Climbing routes temporarily closed to protect nesting falcons have been reopened after peregrine falcon chicks successfully fledged from their nests on the Tower. Routes on the southeast face and the southeast edges of the Tower summit, including the east side of the Meadows, the standard Meadows finish, and 31 routes between “Hollywood and Vine” and “Belle Fourche Buttress” are reopened. “Young peregrine falcons were observed feeding and flying well and are no longer dependent on their nesting areas.” said Tim Reid, Superintendent.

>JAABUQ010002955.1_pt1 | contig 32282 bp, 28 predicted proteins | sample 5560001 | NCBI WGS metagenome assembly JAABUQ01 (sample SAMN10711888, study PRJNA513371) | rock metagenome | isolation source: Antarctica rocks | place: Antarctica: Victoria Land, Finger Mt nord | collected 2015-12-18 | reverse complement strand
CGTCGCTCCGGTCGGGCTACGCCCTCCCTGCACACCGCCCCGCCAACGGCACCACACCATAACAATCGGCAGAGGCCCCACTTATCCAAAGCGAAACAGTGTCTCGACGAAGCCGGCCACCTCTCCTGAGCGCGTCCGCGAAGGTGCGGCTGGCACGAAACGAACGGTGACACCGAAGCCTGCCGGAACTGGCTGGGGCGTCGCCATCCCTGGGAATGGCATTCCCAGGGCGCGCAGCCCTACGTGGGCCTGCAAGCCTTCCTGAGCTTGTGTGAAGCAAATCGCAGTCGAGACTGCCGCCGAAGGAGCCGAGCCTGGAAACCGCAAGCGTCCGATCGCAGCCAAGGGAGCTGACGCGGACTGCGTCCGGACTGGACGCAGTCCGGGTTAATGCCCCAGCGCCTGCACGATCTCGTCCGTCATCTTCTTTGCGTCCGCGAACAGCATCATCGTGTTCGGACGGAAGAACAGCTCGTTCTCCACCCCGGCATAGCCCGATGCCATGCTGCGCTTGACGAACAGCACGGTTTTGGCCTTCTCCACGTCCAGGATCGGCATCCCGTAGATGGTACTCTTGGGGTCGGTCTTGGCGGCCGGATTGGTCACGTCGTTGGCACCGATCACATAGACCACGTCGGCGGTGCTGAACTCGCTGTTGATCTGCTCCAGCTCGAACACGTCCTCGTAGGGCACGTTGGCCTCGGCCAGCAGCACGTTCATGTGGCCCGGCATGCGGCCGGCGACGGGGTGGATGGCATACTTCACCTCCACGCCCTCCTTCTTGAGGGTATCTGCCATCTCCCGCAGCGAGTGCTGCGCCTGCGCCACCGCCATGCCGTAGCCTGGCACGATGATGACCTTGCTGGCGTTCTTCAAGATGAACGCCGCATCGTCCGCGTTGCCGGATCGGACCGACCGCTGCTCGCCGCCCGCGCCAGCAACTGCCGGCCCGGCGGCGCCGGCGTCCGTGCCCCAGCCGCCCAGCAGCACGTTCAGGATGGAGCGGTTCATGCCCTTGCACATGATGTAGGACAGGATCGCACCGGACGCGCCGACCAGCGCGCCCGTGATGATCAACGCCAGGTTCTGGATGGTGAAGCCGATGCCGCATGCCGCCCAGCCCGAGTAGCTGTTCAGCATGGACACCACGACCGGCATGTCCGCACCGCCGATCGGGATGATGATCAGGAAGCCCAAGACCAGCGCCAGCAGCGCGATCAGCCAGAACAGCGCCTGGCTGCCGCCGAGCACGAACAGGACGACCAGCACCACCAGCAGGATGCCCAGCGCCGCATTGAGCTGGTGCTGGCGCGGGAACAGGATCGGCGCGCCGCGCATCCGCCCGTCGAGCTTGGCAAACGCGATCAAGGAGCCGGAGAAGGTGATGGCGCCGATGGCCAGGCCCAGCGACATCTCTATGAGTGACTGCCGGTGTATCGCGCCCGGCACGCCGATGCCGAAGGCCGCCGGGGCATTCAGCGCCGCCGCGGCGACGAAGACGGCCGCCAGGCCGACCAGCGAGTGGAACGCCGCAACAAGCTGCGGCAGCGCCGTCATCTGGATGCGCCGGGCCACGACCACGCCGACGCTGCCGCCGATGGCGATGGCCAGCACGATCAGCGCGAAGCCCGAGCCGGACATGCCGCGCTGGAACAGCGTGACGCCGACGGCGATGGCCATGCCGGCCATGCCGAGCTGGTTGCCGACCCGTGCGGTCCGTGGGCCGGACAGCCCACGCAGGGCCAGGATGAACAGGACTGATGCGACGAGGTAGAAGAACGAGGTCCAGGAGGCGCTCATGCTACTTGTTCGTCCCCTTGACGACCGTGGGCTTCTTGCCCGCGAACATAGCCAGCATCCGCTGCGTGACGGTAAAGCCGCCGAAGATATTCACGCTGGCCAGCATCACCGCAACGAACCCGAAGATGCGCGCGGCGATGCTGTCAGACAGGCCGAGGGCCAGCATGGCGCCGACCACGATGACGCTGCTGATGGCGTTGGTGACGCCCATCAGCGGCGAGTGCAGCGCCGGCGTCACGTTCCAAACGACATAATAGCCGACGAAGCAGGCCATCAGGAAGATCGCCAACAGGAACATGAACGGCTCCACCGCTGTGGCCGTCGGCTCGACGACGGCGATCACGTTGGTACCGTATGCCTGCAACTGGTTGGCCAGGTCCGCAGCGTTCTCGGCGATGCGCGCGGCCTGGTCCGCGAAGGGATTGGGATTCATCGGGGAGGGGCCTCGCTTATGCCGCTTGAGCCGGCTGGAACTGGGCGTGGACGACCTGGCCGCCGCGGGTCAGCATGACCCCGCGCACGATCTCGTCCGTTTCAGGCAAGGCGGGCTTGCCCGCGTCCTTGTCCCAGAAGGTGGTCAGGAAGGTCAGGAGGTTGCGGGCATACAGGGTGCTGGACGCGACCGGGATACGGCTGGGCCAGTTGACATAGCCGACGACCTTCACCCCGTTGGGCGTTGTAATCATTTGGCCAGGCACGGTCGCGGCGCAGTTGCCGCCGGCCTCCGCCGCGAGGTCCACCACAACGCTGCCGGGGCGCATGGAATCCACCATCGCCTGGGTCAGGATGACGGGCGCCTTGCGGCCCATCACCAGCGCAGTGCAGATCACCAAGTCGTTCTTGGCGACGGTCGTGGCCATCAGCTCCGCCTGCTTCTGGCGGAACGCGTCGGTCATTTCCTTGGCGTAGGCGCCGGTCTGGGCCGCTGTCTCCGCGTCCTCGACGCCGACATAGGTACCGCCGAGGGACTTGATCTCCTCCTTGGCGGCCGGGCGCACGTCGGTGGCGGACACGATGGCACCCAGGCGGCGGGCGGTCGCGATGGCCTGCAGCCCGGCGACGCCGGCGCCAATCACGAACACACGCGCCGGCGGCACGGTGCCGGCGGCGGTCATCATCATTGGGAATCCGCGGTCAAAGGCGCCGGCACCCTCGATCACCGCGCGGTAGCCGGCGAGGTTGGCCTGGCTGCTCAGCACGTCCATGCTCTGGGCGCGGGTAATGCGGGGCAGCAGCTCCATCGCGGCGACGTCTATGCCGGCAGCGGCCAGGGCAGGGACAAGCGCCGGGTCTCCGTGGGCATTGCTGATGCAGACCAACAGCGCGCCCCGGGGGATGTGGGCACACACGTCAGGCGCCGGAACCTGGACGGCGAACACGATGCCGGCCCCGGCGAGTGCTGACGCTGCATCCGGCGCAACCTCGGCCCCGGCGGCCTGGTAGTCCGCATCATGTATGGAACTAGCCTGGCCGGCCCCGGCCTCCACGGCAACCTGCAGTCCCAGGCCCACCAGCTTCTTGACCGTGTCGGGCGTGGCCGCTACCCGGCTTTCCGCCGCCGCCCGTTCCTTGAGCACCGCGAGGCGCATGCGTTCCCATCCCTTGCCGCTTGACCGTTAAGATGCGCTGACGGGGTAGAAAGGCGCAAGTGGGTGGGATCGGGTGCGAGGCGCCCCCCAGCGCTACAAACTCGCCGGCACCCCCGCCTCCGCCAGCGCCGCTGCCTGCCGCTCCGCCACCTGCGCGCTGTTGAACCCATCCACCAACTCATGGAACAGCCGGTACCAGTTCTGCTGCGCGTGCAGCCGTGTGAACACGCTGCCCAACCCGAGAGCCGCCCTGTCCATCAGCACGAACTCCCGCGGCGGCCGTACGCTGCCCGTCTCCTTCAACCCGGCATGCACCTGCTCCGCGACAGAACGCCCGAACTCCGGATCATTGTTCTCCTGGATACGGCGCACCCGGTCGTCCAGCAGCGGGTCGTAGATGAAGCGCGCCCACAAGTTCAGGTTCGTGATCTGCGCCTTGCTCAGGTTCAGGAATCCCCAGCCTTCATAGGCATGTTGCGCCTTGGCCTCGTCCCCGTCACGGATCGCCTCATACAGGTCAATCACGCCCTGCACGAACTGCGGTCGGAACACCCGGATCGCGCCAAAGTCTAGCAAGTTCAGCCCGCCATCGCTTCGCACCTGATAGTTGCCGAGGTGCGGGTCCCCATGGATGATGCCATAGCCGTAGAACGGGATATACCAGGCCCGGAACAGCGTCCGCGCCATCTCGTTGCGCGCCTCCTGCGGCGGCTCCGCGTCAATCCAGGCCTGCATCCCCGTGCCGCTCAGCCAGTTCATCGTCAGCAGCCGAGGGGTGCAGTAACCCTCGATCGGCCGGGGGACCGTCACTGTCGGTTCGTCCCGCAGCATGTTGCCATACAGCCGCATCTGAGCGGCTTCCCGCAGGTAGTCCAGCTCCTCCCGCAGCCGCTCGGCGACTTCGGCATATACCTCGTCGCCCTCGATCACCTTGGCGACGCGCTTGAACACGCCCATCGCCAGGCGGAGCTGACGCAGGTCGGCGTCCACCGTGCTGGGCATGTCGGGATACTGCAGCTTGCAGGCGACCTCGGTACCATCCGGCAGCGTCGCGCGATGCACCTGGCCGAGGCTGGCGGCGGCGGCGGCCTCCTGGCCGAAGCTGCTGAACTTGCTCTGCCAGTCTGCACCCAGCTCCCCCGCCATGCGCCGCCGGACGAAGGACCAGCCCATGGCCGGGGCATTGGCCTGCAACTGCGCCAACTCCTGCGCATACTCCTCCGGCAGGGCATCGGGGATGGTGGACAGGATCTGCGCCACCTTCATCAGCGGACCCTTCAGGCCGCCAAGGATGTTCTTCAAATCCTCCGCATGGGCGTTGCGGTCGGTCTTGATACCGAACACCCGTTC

Earlier this year climbing routes were temporarily closed to provide an undisturbed nesting location and also protect climbers from adult falcons who might defensively dive in order to protect their nests.
Peregrine falcons experienced sharp population declines in the 1960s and 1970s, primarily due to widespread use of the insecticide DDT. Peregrine falcons, listed as endangered in 1970, made a remarkable recovery and were removed from the endangered species list in 1999. The return of peregrine falcons to Devils Tower in 2013 is another sign that the species is recovering well and continues to be a great conservation success story.